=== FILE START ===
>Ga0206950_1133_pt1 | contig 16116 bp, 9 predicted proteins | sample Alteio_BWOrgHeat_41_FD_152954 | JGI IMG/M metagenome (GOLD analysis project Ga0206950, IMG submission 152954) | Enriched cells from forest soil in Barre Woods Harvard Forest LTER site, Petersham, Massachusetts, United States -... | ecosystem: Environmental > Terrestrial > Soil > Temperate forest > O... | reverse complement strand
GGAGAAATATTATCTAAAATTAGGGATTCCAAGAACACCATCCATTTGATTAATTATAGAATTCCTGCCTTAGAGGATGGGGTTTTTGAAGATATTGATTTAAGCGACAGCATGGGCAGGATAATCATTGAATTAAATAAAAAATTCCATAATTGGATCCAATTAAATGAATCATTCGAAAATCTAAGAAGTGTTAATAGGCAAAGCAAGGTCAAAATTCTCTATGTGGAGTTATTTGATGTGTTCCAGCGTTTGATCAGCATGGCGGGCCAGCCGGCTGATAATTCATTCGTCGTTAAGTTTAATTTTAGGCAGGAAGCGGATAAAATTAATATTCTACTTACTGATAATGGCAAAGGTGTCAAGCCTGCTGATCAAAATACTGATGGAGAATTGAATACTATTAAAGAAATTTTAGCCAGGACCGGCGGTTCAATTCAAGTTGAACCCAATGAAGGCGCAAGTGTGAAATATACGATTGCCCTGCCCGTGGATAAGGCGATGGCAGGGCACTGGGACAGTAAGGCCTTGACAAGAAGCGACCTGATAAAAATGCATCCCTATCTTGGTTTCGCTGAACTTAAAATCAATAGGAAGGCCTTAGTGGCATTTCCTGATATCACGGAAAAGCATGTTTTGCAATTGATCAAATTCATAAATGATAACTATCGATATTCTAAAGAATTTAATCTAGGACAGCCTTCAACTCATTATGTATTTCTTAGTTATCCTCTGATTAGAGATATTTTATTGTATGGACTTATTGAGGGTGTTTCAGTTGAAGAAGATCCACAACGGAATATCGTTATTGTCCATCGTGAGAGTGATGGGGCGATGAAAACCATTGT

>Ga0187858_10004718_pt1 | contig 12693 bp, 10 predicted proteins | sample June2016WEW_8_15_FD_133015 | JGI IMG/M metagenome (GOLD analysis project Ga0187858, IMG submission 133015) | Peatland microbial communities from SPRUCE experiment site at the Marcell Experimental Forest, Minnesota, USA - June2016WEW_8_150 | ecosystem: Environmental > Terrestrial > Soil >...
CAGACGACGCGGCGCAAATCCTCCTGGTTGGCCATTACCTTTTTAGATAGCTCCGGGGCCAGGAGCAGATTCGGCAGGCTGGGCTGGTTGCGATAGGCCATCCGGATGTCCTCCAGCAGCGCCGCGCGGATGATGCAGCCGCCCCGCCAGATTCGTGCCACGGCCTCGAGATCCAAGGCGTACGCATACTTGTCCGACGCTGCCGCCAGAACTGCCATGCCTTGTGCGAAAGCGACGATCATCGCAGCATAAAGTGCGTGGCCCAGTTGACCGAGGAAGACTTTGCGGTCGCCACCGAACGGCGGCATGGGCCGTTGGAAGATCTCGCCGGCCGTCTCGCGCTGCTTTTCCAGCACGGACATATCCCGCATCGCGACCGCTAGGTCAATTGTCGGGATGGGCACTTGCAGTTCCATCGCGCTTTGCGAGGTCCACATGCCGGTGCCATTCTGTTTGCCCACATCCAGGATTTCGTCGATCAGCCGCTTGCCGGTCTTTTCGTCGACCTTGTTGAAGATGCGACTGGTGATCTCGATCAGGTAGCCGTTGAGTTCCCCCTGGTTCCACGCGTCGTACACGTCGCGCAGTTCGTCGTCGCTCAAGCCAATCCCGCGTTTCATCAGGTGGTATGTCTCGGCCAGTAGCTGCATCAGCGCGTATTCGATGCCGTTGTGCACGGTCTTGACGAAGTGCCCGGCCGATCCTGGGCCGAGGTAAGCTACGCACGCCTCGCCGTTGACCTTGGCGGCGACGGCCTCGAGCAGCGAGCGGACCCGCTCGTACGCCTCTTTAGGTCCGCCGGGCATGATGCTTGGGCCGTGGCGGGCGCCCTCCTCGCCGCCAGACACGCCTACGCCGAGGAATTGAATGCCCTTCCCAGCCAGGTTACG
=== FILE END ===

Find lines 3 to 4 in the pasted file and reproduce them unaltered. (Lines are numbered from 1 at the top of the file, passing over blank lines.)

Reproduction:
>Ga0187858_10004718_pt1 | contig 12693 bp, 10 predicted proteins | sample June2016WEW_8_15_FD_133015 | JGI IMG/M metagenome (GOLD analysis project Ga0187858, IMG submission 133015) | Peatland microbial communities from SPRUCE experiment site at the Marcell Experimental Forest, Minnesota, USA - June2016WEW_8_150 | ecosystem: Environmental > Terrestrial > Soil >...
CAGACGACGCGGCGCAAATCCTCCTGGTTGGCCATTACCTTTTTAGATAGCTCCGGGGCCAGGAGCAGATTCGGCAGGCTGGGCTGGTTGCGATAGGCCATCCGGATGTCCTCCAGCAGCGCCGCGCGGATGATGCAGCCGCCCCGCCAGATTCGTGCCACGGCCTCGAGATCCAAGGCGTACGCATACTTGTCCGACGCTGCCGCCAGAACTGCCATGCCTTGTGCGAAAGCGACGATCATCGCAGCATAAAGTGCGTGGCCCAGTTGACCGAGGAAGACTTTGCGGTCGCCACCGAACGGCGGCATGGGCCGTTGGAAGATCTCGCCGGCCGTCTCGCGCTGCTTTTCCAGCACGGACATATCCCGCATCGCGACCGCTAGGTCAATTGTCGGGATGGGCACTTGCAGTTCCATCGCGCTTTGCGAGGTCCACATGCCGGTGCCATTCTGTTTGCCCACATCCAGGATTTCGTCGATCAGCCGCTTGCCGGTCTTTTCGTCGACCTTGTTGAAGATGCGACTGGTGATCTCGATCAGGTAGCCGTTGAGTTCCCCCTGGTTCCACGCGTCGTACACGTCGCGCAGTTCGTCGTCGCTCAAGCCAATCCCGCGTTTCATCAGGTGGTATGTCTCGGCCAGTAGCTGCATCAGCGCGTATTCGATGCCGTTGTGCACGGTCTTGACGAAGTGCCCGGCCGATCCTGGGCCGAGGTAAGCTACGCACGCCTCGCCGTTGACCTTGGCGGCGACGGCCTCGAGCAGCGAGCGGACCCGCTCGTACGCCTCTTTAGGTCCGCCGGGCATGATGCTTGGGCCGTGGCGGGCGCCCTCCTCGCCGCCAGACACGCCTACGCCGAGGAATTGAATGCCCTTCCCAGCCAGGTTACG